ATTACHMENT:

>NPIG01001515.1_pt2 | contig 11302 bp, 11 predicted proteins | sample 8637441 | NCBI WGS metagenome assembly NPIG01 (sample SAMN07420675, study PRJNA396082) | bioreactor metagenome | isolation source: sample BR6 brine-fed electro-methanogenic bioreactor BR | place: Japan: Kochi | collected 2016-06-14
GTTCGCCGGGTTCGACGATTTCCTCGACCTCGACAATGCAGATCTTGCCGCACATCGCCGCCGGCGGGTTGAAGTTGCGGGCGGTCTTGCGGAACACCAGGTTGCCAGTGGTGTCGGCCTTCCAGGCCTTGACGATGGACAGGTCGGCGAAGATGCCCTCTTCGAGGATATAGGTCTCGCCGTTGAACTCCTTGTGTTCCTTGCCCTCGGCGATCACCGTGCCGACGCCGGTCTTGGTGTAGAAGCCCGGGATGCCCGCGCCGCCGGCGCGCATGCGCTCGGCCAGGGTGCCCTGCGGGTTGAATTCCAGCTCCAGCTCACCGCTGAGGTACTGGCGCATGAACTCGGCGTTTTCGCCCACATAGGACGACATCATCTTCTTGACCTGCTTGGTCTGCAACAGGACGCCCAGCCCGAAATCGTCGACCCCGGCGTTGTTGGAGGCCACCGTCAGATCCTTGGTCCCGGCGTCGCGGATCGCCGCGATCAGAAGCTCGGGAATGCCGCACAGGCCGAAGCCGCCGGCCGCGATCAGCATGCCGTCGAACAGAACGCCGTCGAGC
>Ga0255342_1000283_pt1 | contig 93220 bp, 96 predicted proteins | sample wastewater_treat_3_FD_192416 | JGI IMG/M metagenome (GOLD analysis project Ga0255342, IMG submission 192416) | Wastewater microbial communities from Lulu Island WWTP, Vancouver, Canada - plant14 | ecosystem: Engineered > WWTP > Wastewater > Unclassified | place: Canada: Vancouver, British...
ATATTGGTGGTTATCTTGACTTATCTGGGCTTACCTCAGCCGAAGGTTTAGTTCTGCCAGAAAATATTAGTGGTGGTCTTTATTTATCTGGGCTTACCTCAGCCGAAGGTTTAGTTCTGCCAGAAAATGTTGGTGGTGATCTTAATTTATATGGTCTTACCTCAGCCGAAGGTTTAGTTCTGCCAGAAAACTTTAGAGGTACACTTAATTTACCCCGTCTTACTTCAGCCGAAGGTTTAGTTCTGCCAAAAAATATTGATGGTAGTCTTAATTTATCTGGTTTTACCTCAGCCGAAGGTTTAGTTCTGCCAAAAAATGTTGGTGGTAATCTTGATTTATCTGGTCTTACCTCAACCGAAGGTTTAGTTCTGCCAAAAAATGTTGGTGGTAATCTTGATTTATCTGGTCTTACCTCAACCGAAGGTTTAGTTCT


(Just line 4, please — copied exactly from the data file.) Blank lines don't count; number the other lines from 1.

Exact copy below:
ATATTGGTGGTTATCTTGACTTATCTGGGCTTACCTCAGCCGAAGGTTTAGTTCTGCCAGAAAATATTAGTGGTGGTCTTTATTTATCTGGGCTTACCTCAGCCGAAGGTTTAGTTCTGCCAGAAAATGTTGGTGGTGATCTTAATTTATATGGTCTTACCTCAGCCGAAGGTTTAGTTCTGCCAGAAAACTTTAGAGGTACACTTAATTTACCCCGTCTTACTTCAGCCGAAGGTTTAGTTCTGCCAAAAAATATTGATGGTAGTCTTAATTTATCTGGTTTTACCTCAGCCGAAGGTTTAGTTCTGCCAAAAAATGTTGGTGGTAATCTTGATTTATCTGGTCTTACCTCAACCGAAGGTTTAGTTCTGCCAAAAAATGTTGGTGGTAATCTTGATTTATCTGGTCTTACCTCAACCGAAGGTTTAGTTCT